If the character has a 16 agility and a 13 strength, I would tend to agree. But I think you're overlooking the possibility that the character's stats are 9, 7, 8, 5, 7, 13. When a player's only surviving funnel character is going to be bad at more or less any class, I don't think the judge is out of line to try to help her out a bit.
That said, there's an extent to which DCC begs players and GMs alike to set aside the stigma of a TPK. If everyone in the party is saddled with truly inept characters -- and isn't having fun role-playing that situation -- then maybe a clean sweep might be for the best.
And here's another possibility: have the sad-sack group rest up in town for a week or so nursing their wounds while you run a different set of 0-levels through a separate funnel adventure. Then either merge the survivors of both parties, or alternate between parties week after week, with both parties in the same campaign, each hearing rumors about the other, while never quite crossing paths.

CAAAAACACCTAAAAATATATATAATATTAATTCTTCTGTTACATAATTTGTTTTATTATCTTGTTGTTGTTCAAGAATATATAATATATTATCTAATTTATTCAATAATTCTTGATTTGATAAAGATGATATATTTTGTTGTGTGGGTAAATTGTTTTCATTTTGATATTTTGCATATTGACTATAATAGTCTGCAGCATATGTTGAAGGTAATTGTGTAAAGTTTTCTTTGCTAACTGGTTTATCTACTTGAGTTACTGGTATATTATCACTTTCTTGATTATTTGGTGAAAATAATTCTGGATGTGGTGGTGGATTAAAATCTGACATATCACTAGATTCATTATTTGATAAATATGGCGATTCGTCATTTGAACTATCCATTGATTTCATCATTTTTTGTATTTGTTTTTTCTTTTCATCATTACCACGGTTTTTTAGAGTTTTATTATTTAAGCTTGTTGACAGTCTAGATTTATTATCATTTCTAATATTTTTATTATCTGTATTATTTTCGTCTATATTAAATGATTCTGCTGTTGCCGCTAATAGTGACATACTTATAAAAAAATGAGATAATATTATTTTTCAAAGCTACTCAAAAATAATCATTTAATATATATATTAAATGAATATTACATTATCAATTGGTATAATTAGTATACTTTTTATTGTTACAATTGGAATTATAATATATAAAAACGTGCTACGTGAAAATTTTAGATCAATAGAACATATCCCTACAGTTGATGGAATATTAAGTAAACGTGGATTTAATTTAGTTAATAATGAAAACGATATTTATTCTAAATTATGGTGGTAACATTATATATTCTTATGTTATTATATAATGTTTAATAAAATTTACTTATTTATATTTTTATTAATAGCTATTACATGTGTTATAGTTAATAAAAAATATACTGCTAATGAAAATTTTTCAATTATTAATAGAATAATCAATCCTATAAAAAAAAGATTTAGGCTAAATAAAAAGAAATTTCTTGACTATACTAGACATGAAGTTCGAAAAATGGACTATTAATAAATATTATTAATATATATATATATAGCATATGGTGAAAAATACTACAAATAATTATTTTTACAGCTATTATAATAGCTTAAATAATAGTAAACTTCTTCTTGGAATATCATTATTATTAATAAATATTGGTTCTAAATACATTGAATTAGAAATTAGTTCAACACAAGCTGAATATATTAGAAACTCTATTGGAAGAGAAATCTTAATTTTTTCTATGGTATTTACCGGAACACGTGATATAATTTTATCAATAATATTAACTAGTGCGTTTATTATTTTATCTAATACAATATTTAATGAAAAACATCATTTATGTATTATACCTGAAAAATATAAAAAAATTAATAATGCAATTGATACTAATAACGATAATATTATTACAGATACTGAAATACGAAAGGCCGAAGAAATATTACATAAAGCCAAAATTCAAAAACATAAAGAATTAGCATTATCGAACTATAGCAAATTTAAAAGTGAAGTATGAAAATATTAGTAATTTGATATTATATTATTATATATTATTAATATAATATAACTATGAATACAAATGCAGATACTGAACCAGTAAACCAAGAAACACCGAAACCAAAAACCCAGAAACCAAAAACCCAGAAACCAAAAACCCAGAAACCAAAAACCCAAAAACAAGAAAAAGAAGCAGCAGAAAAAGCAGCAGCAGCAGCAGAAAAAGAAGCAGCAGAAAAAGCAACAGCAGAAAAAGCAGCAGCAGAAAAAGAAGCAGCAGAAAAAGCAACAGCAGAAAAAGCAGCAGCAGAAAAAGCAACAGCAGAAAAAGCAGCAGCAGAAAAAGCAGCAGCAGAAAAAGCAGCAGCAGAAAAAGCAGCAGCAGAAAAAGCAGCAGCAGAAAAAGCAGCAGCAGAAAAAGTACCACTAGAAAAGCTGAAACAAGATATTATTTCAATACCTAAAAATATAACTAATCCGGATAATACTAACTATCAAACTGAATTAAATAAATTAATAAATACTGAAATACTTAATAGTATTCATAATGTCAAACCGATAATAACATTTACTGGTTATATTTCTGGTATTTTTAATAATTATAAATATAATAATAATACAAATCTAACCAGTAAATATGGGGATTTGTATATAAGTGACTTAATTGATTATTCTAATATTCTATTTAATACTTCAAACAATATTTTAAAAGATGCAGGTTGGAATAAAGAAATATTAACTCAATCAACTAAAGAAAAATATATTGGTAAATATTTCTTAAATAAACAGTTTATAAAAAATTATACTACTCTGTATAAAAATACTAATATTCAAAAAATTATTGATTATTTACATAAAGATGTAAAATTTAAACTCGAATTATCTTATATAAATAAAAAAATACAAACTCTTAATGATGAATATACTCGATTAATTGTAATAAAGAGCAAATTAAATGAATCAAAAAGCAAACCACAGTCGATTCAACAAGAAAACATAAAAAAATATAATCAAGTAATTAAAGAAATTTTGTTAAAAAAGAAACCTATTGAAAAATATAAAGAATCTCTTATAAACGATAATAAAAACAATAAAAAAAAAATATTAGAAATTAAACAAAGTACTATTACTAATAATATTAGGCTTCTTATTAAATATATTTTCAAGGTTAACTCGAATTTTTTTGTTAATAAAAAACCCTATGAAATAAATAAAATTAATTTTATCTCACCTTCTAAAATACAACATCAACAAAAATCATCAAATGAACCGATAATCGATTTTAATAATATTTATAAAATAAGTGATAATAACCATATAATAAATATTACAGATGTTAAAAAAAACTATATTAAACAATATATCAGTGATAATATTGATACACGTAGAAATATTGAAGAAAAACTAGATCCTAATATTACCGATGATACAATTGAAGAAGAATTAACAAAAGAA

I think all your ideas are good, but I disagree with the first paragraph. The 9, 7, 8, 5, 7, 13 PC is basically one that nature didn't favor. He's sickly, dumb, clumsy and weak. When his luck runs out, is he more likely to die underground than someone with more physical/mental gifts? Yes. And that's as it should be. The DM should not favor weak PCs, but should instead "let the dice fall where they may." Every character should play by the same rules.
"Let the characters die if the dice so dictate it. Nothing is as precious as a PC’s life when it can be taken away—and nothing is so unchallenging as a game where the players know the judge will not kill their characters. The DCC RPG is designed for high character death rates—let this be true in your game as well. Achieving 5th level in the DCC RPG is a true accomplishment." p. 314.
Achieving SECOND level with a 7 intelligence Wizard should be a "true accomplishment" -- not something the DM bends the rules to create.